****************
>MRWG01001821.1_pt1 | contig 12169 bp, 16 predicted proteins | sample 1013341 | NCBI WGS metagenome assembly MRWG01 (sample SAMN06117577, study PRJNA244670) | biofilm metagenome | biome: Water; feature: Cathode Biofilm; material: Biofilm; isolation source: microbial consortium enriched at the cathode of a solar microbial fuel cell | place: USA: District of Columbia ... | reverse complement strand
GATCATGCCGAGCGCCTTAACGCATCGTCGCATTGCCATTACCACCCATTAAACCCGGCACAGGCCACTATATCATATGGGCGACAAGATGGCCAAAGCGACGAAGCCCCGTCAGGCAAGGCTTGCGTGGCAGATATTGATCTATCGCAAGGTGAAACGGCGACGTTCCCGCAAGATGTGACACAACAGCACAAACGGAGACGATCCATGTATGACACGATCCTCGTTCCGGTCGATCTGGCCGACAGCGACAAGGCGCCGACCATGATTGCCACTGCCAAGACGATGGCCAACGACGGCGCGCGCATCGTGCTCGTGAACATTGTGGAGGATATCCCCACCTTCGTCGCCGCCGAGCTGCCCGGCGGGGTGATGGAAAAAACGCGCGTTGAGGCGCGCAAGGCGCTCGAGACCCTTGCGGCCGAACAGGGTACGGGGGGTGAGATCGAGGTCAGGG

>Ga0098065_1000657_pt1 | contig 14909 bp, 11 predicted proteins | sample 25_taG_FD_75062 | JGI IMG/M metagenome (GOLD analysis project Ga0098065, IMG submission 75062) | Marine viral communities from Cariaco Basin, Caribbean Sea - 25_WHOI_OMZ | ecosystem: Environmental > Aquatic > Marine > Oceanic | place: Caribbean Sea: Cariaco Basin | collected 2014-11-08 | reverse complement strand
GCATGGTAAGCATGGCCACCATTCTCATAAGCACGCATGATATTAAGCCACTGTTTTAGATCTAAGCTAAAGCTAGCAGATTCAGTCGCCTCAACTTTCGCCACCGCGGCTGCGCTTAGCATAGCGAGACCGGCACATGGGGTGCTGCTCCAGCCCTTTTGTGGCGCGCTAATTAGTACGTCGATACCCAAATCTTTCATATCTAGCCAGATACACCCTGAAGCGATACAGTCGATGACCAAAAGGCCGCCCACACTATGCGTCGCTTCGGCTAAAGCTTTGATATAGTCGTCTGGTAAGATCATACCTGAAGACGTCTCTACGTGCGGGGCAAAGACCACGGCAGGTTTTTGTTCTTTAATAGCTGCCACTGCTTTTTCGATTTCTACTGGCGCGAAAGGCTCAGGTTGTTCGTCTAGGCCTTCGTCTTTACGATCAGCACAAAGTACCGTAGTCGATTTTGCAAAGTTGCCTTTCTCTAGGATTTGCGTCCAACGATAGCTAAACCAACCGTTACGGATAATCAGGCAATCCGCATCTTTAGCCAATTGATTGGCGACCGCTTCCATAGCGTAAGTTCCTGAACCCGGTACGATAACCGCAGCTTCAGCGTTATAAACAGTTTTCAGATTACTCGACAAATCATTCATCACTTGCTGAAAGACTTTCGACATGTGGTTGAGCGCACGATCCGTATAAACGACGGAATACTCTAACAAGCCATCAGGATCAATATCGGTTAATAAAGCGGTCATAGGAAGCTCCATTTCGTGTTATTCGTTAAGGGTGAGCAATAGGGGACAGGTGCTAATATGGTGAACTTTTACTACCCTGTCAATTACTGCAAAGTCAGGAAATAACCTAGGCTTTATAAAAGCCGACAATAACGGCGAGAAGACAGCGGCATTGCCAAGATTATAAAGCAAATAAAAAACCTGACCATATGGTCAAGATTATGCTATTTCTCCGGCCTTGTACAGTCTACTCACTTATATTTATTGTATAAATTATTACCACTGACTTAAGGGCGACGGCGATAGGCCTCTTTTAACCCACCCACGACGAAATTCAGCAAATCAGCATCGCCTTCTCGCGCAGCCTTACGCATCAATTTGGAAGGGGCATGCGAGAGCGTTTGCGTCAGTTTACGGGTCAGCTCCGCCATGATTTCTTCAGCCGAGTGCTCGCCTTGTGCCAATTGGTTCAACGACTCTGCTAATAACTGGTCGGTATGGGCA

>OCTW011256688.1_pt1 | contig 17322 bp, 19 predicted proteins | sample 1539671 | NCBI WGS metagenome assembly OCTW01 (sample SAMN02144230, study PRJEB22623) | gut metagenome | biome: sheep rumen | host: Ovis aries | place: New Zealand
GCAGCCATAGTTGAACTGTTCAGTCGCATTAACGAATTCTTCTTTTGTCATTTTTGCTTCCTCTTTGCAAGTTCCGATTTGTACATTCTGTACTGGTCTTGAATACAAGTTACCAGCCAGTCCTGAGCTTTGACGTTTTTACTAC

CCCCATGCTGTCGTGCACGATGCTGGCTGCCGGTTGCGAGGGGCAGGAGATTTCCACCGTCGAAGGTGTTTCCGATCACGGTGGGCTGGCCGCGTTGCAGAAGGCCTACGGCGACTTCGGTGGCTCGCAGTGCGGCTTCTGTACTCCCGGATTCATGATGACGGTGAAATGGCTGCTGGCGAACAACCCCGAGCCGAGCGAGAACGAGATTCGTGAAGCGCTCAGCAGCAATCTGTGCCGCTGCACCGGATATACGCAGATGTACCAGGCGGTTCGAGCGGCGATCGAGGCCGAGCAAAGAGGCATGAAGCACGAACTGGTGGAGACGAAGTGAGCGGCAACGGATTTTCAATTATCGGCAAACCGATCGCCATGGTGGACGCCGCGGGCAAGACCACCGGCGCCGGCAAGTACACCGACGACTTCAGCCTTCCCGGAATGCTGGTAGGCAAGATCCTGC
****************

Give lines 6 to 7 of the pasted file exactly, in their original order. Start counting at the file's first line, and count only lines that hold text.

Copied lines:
GCAGCCATAGTTGAACTGTTCAGTCGCATTAACGAATTCTTCTTTTGTCATTTTTGCTTCCTCTTTGCAAGTTCCGATTTGTACATTCTGTACTGGTCTTGAATACAAGTTACCAGCCAGTCCTGAGCTTTGACGTTTTTACTAC

CCCCATGCTGTCGTGCACGATGCTGGCTGCCGGTTGCGAGGGGCAGGAGATTTCCACCGTCGAAGGTGTTTCCGATCACGGTGGGCTGGCCGCGTTGCAGAAGGCCTACGGCGACTTCGGTGGCTCGCAGTGCGGCTTCTGTACTCCCGGATTCATGATGACGGTGAAATGGCTGCTGGCGAACAACCCCGAGCCGAGCGAGAACGAGATTCGTGAAGCGCTCAGCAGCAATCTGTGCCGCTGCACCGGATATACGCAGATGTACCAGGCGGTTCGAGCGGCGATCGAGGCCGAGCAAAGAGGCATGAAGCACGAACTGGTGGAGACGAAGTGAGCGGCAACGGATTTTCAATTATCGGCAAACCGATCGCCATGGTGGACGCCGCGGGCAAGACCACCGGCGCCGGCAAGTACACCGACGACTTCAGCCTTCCCGGAATGCTGGTAGGCAAGATCCTGC